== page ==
Most recently in Mahanoy Area School District v. B.L.,[16] the Court affirmed that “the special characteristics that give schools additional license to regulate student speech [do not] always disappear when a school regulates speech that takes place off campus.”[17] The speech at issue in Mahanoy—“vulgar language and gestures criticizing . . . the school” outside school hours and away from campus on social media—did not create a threat of disruption that met the Tinker standard.[18] But the Court suggested in dicta that various forms of off-campus conduct like harassment and bullying may suffice.[19] Commentators, including Justice Thomas in his dissent, have argued that Mahanoy, by declining to establish clear guidelines, will not provide substantial guidance to lower courts in future cases involving off-campus speech.[20]

Mahanoy’s vagueness regarding when schools can regulate off-campus speech is only the latest issue in the Tinker series producing legal uncertainty. The Court has never explicitly confirmed whether the standards formulated in Tinker or Hazelwood apply to universities.[21] The Court’s reasoning in Fraser, Morse, and Mahanoy heavily depends on schools’ interest in protecting children[22]—indicating little to no applicability to universities—but such child-specific reasoning is not present in Tinker or Hazelwood.[23] Legal scholarship has been generally critical of courts using either case as a standard for regulating speech by university students,[24] although courts use both cases in a higher education context relatively consistently.[25] A second issue is that Tinker and Hazelwood are in tension with each other. Having emerged from very different courts over a fifty-year period, the cases subsequent to Tinker weigh and evaluate different interests involved in divergent ways to determine what restrictions on student speech are constitutional. Hazelwood devotes substantial attention to a factor completely unaddressed in other Tinker cases: whether the school established an activity or facility as a public forum.[26] Legal scholarship has generally addressed this tension by criticizing Hazelwood[27] rather than exploring how it can be reconciled with Tinker as part of a coherent set of legal standards.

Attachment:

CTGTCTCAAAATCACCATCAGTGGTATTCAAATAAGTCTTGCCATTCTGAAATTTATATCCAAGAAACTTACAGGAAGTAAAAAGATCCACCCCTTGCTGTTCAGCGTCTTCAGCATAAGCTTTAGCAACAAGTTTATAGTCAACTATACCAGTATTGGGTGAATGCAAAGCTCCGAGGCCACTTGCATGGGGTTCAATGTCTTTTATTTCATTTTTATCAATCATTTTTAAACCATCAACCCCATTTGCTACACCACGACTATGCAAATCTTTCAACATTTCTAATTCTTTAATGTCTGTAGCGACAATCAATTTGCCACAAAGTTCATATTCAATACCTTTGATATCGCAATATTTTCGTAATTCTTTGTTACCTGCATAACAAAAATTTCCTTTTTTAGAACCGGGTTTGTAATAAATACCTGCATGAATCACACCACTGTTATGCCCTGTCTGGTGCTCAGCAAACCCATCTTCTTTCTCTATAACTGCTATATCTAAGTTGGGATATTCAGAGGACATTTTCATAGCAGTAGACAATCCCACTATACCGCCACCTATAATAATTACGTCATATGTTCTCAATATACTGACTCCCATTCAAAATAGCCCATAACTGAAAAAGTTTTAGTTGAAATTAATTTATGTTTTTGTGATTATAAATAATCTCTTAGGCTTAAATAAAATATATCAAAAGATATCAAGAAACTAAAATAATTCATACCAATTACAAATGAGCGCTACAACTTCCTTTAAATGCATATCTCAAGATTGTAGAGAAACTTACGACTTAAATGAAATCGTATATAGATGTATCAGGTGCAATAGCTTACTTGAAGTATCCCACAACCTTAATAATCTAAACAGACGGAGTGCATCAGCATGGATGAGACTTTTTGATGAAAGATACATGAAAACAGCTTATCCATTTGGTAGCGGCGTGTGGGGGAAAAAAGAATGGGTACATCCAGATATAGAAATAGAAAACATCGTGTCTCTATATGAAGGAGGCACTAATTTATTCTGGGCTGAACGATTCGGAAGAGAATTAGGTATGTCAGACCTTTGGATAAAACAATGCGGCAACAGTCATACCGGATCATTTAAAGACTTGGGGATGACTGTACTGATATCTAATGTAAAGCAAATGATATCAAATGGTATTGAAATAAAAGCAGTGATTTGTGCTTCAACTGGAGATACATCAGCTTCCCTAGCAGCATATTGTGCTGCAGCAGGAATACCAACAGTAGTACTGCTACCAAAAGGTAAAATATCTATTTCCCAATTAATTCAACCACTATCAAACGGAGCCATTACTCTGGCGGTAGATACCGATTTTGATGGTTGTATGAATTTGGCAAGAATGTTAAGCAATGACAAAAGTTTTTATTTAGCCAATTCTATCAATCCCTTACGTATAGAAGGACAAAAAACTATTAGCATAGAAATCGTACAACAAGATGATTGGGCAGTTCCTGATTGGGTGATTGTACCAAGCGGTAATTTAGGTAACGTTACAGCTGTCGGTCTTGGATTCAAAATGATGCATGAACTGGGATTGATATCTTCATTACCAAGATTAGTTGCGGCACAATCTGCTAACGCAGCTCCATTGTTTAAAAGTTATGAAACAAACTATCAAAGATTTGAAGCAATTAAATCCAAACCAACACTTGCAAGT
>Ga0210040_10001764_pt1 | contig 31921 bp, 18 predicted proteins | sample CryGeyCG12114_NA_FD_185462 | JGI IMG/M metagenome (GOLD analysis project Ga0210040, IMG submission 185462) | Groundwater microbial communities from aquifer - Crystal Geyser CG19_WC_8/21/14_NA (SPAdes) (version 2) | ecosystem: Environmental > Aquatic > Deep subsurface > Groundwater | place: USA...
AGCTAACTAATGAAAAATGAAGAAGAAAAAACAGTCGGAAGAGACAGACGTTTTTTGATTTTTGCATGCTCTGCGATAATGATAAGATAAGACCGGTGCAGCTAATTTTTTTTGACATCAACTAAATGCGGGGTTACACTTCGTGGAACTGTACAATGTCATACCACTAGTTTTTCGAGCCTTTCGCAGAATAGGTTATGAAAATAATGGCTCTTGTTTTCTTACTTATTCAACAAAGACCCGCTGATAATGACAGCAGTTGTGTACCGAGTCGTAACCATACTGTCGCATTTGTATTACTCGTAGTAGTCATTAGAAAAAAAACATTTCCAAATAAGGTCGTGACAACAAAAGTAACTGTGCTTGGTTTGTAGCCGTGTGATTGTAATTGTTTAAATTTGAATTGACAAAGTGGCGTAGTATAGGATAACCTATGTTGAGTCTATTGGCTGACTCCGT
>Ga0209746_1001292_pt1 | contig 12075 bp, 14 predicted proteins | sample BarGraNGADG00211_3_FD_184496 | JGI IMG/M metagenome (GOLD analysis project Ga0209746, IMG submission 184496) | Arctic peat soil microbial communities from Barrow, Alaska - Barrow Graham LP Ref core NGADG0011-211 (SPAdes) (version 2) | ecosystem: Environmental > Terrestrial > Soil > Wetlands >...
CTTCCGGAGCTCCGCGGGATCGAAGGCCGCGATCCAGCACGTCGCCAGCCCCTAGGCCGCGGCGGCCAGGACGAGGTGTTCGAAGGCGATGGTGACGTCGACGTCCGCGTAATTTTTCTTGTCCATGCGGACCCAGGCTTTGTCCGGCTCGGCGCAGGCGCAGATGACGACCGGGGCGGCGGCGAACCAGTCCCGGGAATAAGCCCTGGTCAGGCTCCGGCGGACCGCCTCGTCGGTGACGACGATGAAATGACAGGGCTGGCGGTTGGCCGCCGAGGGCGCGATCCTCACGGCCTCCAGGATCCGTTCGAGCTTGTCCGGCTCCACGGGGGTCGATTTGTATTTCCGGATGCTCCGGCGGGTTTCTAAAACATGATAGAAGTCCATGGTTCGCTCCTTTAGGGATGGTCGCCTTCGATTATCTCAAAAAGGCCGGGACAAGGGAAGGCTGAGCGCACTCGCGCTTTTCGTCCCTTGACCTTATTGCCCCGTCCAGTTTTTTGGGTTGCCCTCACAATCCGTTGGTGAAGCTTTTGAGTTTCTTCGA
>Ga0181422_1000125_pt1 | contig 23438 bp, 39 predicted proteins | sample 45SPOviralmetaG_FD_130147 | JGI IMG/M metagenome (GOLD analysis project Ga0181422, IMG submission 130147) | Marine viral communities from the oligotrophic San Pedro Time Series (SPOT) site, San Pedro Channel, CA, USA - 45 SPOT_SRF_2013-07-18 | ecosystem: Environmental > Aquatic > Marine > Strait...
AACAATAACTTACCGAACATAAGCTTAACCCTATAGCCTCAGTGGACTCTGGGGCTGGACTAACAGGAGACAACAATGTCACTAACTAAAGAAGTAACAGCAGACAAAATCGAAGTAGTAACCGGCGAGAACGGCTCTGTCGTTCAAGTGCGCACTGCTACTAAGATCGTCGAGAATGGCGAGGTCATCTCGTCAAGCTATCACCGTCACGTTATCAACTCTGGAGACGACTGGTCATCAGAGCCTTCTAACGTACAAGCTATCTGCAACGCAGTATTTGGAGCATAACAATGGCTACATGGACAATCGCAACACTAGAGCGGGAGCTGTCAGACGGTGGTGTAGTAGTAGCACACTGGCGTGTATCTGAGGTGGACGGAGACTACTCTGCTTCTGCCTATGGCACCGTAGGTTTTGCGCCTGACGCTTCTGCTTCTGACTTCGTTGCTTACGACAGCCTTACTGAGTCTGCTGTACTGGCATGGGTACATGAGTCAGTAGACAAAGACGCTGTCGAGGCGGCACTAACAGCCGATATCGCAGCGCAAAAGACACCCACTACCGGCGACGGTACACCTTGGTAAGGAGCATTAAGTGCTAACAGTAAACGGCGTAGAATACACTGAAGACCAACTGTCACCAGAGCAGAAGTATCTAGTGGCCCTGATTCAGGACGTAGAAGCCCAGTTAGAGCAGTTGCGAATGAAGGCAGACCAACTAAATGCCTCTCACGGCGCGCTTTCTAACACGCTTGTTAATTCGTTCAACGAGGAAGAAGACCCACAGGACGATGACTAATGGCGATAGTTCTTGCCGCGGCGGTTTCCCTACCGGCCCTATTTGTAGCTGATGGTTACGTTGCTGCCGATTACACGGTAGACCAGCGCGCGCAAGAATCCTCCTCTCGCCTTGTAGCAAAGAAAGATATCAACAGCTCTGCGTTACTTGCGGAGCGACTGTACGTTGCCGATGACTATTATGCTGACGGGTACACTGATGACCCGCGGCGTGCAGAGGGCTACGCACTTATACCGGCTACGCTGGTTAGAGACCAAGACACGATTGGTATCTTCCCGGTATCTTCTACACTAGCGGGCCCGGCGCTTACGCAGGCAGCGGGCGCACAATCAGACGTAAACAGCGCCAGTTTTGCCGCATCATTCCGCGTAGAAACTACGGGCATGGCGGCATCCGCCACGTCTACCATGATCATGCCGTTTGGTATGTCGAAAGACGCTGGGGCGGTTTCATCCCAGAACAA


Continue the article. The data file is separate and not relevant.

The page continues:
This Note formulates a new “common standard” for when public educational institutions can restrict, sanction, or otherwise regulate speech and expression by students, applicable to all levels and forms of education. In doing so, it aims to integrate Tinker and Hazelwood in a way that is clearer and more coherent than the existing separate standards. This common standard would allow schools to regulate student speech within a curricular context so long as those regulations are reasonably related to legitimate pedagogical concerns. Outside a curricular context, whether on- or off-campus, speech regulation would only be permissible if the speech would (1) materially and substantially disrupt an activity in the curricular context serving a legitimate pedagogical purpose, (2) prevent appropriate discipline in the curricular context or in school facilities, or (3) interfere with the legal rights of other persons. This new standard is analytically conservative, aiming to hew as closely as possible to the original holdings in Tinker, Fraser, Hazelwood, Morse, and Mahanoy without being logically incoherent. While substantive defenses and critiques of the cases are beyond the scope of my analysis, the common standard deviates from precedent by clarifying elements the Supreme Court previously left vague and eliminating Hazelwood’s requirement that speech be “school-sponsored” to receive more judicial deference.